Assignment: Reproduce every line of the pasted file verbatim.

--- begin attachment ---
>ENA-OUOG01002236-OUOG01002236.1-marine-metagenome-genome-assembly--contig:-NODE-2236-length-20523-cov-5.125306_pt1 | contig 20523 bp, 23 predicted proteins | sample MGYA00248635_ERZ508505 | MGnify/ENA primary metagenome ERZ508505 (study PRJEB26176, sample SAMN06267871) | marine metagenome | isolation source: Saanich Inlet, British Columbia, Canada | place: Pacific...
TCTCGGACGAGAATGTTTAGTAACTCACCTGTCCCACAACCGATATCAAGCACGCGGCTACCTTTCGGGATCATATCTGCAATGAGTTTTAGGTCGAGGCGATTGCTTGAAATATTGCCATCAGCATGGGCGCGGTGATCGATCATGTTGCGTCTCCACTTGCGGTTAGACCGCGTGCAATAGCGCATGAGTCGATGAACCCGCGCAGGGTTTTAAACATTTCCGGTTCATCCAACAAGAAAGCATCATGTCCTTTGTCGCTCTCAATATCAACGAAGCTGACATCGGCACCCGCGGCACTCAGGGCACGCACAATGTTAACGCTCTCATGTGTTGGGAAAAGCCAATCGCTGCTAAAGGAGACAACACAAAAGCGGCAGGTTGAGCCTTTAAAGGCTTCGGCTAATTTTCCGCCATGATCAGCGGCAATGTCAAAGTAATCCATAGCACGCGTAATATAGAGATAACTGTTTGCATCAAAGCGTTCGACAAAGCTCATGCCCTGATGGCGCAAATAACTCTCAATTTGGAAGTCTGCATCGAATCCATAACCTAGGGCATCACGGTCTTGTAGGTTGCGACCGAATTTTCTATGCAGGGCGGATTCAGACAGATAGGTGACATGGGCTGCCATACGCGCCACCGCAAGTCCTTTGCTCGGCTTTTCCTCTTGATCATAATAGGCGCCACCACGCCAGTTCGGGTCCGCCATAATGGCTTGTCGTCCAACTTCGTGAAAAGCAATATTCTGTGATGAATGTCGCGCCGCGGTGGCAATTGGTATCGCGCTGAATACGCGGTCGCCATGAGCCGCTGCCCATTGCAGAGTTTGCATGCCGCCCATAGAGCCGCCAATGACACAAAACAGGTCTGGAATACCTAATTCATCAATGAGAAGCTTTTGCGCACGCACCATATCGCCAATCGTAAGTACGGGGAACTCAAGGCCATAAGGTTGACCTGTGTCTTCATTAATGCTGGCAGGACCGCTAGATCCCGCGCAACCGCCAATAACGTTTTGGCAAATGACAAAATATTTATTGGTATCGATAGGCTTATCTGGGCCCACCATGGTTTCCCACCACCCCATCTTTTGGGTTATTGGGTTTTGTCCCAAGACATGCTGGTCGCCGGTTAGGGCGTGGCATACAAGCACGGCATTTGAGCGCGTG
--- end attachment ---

>ENA-OUOG01002236-OUOG01002236.1-marine-metagenome-genome-assembly--contig:-NODE-2236-length-20523-cov-5.125306_pt1 | contig 20523 bp, 23 predicted proteins | sample MGYA00248635_ERZ508505 | MGnify/ENA primary metagenome ERZ508505 (study PRJEB26176, sample SAMN06267871) | marine metagenome | isolation source: Saanich Inlet, British Columbia, Canada | place: Pacific...
TCTCGGACGAGAATGTTTAGTAACTCACCTGTCCCACAACCGATATCAAGCACGCGGCTACCTTTCGGGATCATATCTGCAATGAGTTTTAGGTCGAGGCGATTGCTTGAAATATTGCCATCAGCATGGGCGCGGTGATCGATCATGTTGCGTCTCCACTTGCGGTTAGACCGCGTGCAATAGCGCATGAGTCGATGAACCCGCGCAGGGTTTTAAACATTTCCGGTTCATCCAACAAGAAAGCATCATGTCCTTTGTCGCTCTCAATATCAACGAAGCTGACATCGGCACCCGCGGCACTCAGGGCACGCACAATGTTAACGCTCTCATGTGTTGGGAAAAGCCAATCGCTGCTAAAGGAGACAACACAAAAGCGGCAGGTTGAGCCTTTAAAGGCTTCGGCTAATTTTCCGCCATGATCAGCGGCAATGTCAAAGTAATCCATAGCACGCGTAATATAGAGATAACTGTTTGCATCAAAGCGTTCGACAAAGCTCATGCCCTGATGGCGCAAATAACTCTCAATTTGGAAGTCTGCATCGAATCCATAACCTAGGGCATCACGGTCTTGTAGGTTGCGACCGAATTTTCTATGCAGGGCGGATTCAGACAGATAGGTGACATGGGCTGCCATACGCGCCACCGCAAGTCCTTTGCTCGGCTTTTCCTCTTGATCATAATAGGCGCCACCACGCCAGTTCGGGTCCGCCATAATGGCTTGTCGTCCAACTTCGTGAAAAGCAATATTCTGTGATGAATGTCGCGCCGCGGTGGCAATTGGTATCGCGCTGAATACGCGGTCGCCATGAGCCGCTGCCCATTGCAGAGTTTGCATGCCGCCCATAGAGCCGCCAATGACACAAAACAGGTCTGGAATACCTAATTCATCAATGAGAAGCTTTTGCGCACGCACCATATCGCCAATCGTAAGTACGGGGAACTCAAGGCCATAAGGTTGACCTGTGTCTTCATTAATGCTGGCAGGACCGCTAGATCCCGCGCAACCGCCAATAACGTTTTGGCAAATGACAAAATATTTATTGGTATCGATAGGCTTATCTGGGCCCACCATGGTTTCCCACCACCCCATCTTTTGGGTTATTGGGTTTTGTCCCAAGACATGCTGGTCGCCGGTTAGGGCGTGGCATACAAGCACGGCATTTGAGCGCGTG